Turing documentary to be screened at IQC June 21
To commemorate the 100th anniversary of Alan Turing's birth, the Institute for Quantum Computing will host free screenings of Codebreaker, a feature documentary about the father of computer science.
A century after the birth of the late Alan Turing, the Institute for Quantum Computing will honour the "father of computer science" by screening a new documentary about his remarkable and tragic life on June 21.
CODEBREAKER is a new docudrama that aired on British television last year to glowing reviews. The film sheds light on the man whose genius helped turn the tide of World War 2 and set in motion the digital revolution.
It is widely believed that Turing, by breaking the Nazis' Naval Enigma code, helped shorten the Second World War by two years, saving millions of lives. As the founding father of computer science and artificial intelligence, Turing envisioned and helped to pioneer the Information Age in which we now live.
"Turing should be a household name like Einstein," says Patrick Sammon, executive producer and creator of CODEBREAKER. "His amazing story is one that people should know about."
Instead of being celebrated as a genius and pioneer during his time, Turing instead faced harsh persecution for his homosexuality. In 1952, the British government forced him to undergo chemical castration as punishment, which led to his despair and eventual suicide in 1954 at 41 years old.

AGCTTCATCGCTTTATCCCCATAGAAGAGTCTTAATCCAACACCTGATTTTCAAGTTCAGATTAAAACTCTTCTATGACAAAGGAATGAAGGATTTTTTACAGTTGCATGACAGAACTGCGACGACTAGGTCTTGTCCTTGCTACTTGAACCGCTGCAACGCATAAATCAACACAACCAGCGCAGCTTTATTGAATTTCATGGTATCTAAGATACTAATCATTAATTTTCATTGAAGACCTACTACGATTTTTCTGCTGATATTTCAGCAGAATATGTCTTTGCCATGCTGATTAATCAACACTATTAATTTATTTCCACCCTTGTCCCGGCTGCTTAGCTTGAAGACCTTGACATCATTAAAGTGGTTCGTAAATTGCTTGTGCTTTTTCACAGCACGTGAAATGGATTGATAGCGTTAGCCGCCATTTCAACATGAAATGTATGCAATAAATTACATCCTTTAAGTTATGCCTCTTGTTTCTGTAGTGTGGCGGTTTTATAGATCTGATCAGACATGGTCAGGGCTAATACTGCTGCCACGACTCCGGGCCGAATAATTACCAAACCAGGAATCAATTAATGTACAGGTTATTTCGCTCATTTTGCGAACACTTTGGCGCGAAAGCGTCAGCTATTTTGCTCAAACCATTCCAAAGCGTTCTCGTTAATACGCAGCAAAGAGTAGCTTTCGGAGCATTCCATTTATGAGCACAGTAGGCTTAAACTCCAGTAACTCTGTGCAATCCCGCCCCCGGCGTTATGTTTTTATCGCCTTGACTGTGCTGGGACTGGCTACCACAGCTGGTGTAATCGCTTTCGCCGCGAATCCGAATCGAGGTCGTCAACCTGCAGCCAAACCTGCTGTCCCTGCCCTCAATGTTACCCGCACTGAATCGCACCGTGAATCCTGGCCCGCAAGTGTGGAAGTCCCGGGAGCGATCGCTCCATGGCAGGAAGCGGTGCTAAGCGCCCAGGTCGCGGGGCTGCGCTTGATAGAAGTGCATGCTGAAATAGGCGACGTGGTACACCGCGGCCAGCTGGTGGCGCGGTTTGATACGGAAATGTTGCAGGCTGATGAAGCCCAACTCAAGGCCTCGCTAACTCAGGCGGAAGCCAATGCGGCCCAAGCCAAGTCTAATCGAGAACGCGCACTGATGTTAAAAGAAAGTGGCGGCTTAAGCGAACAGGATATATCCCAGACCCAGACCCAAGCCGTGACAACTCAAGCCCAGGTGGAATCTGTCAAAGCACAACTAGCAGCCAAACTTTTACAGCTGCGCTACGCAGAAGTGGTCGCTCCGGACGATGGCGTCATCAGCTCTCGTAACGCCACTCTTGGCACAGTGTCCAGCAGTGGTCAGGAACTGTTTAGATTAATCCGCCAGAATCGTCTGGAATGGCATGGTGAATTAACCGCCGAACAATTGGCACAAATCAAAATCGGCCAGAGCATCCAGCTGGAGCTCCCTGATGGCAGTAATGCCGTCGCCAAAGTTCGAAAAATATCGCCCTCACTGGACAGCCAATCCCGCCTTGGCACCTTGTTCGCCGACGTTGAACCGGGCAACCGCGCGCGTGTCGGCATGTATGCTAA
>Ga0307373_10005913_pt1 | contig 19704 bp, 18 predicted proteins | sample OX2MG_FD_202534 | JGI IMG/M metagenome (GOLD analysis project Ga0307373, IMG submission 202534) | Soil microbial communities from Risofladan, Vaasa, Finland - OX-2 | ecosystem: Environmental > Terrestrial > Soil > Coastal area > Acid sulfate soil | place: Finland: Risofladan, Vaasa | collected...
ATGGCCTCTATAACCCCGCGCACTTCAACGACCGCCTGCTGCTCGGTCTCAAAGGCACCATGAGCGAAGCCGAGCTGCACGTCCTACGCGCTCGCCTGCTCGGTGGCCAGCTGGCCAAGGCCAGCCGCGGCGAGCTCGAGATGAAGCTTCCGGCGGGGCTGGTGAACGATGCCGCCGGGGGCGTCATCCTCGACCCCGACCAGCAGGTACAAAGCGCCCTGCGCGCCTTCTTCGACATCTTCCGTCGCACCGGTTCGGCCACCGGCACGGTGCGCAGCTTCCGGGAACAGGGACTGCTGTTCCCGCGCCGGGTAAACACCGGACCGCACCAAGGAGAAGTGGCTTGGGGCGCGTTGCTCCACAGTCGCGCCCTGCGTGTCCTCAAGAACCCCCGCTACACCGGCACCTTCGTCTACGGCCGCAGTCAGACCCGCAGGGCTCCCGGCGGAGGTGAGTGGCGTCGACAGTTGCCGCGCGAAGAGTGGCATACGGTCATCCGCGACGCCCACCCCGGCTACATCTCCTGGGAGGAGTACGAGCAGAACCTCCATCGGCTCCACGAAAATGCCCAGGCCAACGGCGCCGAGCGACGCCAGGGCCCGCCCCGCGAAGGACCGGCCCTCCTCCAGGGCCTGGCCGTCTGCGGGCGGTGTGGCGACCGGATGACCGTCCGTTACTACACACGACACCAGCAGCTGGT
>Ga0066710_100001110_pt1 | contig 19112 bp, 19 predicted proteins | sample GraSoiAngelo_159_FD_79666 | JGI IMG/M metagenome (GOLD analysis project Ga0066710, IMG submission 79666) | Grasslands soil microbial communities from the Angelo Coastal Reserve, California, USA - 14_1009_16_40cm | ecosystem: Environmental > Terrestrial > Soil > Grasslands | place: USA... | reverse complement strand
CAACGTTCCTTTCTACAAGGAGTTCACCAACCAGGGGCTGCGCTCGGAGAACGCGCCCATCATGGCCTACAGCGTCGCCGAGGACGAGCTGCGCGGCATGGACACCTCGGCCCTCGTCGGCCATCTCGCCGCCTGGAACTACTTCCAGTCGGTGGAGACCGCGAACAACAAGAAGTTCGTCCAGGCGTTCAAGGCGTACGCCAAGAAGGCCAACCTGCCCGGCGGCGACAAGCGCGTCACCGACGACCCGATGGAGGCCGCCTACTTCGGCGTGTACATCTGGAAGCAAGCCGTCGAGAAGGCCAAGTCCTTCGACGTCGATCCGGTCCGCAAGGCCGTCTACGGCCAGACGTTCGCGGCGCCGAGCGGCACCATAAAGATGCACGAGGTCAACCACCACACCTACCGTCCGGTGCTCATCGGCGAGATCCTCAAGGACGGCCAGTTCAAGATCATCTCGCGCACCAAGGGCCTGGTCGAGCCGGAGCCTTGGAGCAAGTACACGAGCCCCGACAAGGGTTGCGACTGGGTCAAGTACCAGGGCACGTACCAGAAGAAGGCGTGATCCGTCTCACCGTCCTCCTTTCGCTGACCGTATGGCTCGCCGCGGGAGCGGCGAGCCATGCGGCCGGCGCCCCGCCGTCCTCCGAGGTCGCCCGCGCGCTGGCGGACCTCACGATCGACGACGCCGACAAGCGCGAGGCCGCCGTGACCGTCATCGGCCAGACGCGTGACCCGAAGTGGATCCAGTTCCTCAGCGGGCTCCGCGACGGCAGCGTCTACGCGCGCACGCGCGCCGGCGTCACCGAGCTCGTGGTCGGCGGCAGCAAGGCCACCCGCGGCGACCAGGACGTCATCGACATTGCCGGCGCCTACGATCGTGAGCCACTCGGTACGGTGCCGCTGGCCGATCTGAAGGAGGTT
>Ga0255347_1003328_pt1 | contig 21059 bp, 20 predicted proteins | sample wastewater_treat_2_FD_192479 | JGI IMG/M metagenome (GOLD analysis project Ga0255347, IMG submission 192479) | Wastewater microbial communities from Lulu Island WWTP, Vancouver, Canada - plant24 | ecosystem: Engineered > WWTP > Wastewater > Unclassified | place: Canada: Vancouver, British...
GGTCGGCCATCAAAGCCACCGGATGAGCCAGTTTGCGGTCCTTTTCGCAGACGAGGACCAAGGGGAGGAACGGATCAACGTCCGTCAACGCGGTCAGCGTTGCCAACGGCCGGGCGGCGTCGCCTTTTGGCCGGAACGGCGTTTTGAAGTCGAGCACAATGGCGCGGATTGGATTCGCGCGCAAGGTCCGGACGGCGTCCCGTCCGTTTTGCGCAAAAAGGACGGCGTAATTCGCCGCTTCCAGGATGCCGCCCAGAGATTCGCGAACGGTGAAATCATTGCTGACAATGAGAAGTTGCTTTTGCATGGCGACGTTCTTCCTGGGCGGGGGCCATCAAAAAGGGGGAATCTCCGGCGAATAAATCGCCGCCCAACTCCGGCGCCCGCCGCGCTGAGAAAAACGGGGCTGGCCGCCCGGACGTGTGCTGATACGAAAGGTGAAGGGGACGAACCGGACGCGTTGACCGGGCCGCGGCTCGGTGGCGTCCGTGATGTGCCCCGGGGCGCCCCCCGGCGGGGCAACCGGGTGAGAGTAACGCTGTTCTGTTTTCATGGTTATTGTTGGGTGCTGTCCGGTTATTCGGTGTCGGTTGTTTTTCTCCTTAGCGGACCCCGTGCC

Told through a mix of documentary interviews and dramatized re-enactments of Turing's psychotherapy sessions, the film paints a vivid portrait of Turing's life and legacy. CODEBREAKER been lauded as "powerful" and "imaginative," and The Times (UK) described the film as "an overdue and thoroughly honourable telling this dreadful story."
"I hope this film will show people who much of a genius Turing was, and how much he contributed to our modern world," says Sammon.
IQC will host two free screenings of CODEBREAKER on June 21 — an early show at 6:30 p.m. and later one at 8 p.m.
Both screenings will be followed by a Q&A session with IQC researchers whose quantum information research owes a debt to the trailblazing work of Turing.
The screening is free, educational and open to the public, but advance registration is strongly recommended to ensure a spot.